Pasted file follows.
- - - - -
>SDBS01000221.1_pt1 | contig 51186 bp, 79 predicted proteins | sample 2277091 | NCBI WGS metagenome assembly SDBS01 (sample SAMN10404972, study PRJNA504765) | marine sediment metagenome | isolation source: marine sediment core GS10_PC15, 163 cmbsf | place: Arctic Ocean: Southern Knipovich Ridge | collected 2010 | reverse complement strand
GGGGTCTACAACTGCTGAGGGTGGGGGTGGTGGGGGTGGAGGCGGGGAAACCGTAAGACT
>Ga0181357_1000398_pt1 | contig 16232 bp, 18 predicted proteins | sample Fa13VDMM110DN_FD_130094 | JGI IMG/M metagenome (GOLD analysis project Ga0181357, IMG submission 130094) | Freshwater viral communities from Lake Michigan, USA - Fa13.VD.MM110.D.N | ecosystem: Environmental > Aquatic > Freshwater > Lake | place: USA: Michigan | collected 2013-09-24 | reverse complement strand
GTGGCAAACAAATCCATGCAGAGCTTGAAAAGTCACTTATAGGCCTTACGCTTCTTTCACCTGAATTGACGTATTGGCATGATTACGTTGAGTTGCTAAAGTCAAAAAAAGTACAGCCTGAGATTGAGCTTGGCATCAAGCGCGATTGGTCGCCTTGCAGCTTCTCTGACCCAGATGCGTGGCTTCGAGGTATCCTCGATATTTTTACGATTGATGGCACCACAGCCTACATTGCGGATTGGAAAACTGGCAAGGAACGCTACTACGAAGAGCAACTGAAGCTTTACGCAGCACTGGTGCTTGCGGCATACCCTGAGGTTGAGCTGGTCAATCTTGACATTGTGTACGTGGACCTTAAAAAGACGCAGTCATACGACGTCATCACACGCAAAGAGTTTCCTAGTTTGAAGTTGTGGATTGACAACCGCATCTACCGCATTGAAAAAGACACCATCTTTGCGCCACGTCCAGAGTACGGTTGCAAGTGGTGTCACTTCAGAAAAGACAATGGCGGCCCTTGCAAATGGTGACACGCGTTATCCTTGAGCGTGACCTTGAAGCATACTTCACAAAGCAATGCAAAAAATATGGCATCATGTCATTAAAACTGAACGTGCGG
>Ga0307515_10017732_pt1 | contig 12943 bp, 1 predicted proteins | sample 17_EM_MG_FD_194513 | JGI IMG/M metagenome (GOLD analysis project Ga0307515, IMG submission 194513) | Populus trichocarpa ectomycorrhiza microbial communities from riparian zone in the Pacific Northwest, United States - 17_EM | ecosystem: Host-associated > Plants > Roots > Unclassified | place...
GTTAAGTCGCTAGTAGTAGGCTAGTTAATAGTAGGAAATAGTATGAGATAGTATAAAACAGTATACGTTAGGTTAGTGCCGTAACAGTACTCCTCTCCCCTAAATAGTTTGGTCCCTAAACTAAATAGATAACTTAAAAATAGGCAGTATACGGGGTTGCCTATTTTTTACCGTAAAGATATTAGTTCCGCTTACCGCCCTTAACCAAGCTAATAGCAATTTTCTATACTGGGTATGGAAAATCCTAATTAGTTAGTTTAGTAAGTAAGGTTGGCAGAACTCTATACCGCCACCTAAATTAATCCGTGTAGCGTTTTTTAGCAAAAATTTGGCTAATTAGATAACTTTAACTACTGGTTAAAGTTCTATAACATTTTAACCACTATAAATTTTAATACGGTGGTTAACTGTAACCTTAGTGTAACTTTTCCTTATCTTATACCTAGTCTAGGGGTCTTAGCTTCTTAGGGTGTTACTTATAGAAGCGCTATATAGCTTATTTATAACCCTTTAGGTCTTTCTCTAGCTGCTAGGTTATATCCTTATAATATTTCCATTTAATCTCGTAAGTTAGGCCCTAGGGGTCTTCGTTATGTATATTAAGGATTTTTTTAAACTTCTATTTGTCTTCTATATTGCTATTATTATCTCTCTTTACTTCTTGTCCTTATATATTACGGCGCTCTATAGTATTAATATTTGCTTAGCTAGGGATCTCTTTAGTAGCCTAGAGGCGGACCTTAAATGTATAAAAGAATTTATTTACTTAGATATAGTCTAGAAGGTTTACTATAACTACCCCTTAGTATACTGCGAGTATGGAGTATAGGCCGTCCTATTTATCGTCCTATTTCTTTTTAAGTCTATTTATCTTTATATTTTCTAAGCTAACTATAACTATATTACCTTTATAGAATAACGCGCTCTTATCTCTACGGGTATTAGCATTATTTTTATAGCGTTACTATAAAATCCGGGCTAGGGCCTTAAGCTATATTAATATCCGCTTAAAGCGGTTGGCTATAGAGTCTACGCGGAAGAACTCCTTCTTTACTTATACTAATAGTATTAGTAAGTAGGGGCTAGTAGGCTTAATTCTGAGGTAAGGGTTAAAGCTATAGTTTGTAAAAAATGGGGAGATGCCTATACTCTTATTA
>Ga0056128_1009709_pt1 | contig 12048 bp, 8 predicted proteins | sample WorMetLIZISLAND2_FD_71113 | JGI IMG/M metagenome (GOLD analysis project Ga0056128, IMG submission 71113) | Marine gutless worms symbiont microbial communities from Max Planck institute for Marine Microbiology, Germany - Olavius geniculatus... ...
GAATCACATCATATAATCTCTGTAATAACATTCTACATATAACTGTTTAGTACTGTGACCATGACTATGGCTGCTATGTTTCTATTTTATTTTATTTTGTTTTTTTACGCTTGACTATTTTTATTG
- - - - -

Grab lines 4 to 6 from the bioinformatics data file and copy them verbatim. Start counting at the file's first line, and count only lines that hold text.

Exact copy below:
GTGGCAAACAAATCCATGCAGAGCTTGAAAAGTCACTTATAGGCCTTACGCTTCTTTCACCTGAATTGACGTATTGGCATGATTACGTTGAGTTGCTAAAGTCAAAAAAAGTACAGCCTGAGATTGAGCTTGGCATCAAGCGCGATTGGTCGCCTTGCAGCTTCTCTGACCCAGATGCGTGGCTTCGAGGTATCCTCGATATTTTTACGATTGATGGCACCACAGCCTACATTGCGGATTGGAAAACTGGCAAGGAACGCTACTACGAAGAGCAACTGAAGCTTTACGCAGCACTGGTGCTTGCGGCATACCCTGAGGTTGAGCTGGTCAATCTTGACATTGTGTACGTGGACCTTAAAAAGACGCAGTCATACGACGTCATCACACGCAAAGAGTTTCCTAGTTTGAAGTTGTGGATTGACAACCGCATCTACCGCATTGAAAAAGACACCATCTTTGCGCCACGTCCAGAGTACGGTTGCAAGTGGTGTCACTTCAGAAAAGACAATGGCGGCCCTTGCAAATGGTGACACGCGTTATCCTTGAGCGTGACCTTGAAGCATACTTCACAAAGCAATGCAAAAAATATGGCATCATGTCATTAAAACTGAACGTGCGG
>Ga0307515_10017732_pt1 | contig 12943 bp, 1 predicted proteins | sample 17_EM_MG_FD_194513 | JGI IMG/M metagenome (GOLD analysis project Ga0307515, IMG submission 194513) | Populus trichocarpa ectomycorrhiza microbial communities from riparian zone in the Pacific Northwest, United States - 17_EM | ecosystem: Host-associated > Plants > Roots > Unclassified | place...
GTTAAGTCGCTAGTAGTAGGCTAGTTAATAGTAGGAAATAGTATGAGATAGTATAAAACAGTATACGTTAGGTTAGTGCCGTAACAGTACTCCTCTCCCCTAAATAGTTTGGTCCCTAAACTAAATAGATAACTTAAAAATAGGCAGTATACGGGGTTGCCTATTTTTTACCGTAAAGATATTAGTTCCGCTTACCGCCCTTAACCAAGCTAATAGCAATTTTCTATACTGGGTATGGAAAATCCTAATTAGTTAGTTTAGTAAGTAAGGTTGGCAGAACTCTATACCGCCACCTAAATTAATCCGTGTAGCGTTTTTTAGCAAAAATTTGGCTAATTAGATAACTTTAACTACTGGTTAAAGTTCTATAACATTTTAACCACTATAAATTTTAATACGGTGGTTAACTGTAACCTTAGTGTAACTTTTCCTTATCTTATACCTAGTCTAGGGGTCTTAGCTTCTTAGGGTGTTACTTATAGAAGCGCTATATAGCTTATTTATAACCCTTTAGGTCTTTCTCTAGCTGCTAGGTTATATCCTTATAATATTTCCATTTAATCTCGTAAGTTAGGCCCTAGGGGTCTTCGTTATGTATATTAAGGATTTTTTTAAACTTCTATTTGTCTTCTATATTGCTATTATTATCTCTCTTTACTTCTTGTCCTTATATATTACGGCGCTCTATAGTATTAATATTTGCTTAGCTAGGGATCTCTTTAGTAGCCTAGAGGCGGACCTTAAATGTATAAAAGAATTTATTTACTTAGATATAGTCTAGAAGGTTTACTATAACTACCCCTTAGTATACTGCGAGTATGGAGTATAGGCCGTCCTATTTATCGTCCTATTTCTTTTTAAGTCTATTTATCTTTATATTTTCTAAGCTAACTATAACTATATTACCTTTATAGAATAACGCGCTCTTATCTCTACGGGTATTAGCATTATTTTTATAGCGTTACTATAAAATCCGGGCTAGGGCCTTAAGCTATATTAATATCCGCTTAAAGCGGTTGGCTATAGAGTCTACGCGGAAGAACTCCTTCTTTACTTATACTAATAGTATTAGTAAGTAGGGGCTAGTAGGCTTAATTCTGAGGTAAGGGTTAAAGCTATAGTTTGTAAAAAATGGGGAGATGCCTATACTCTTATTA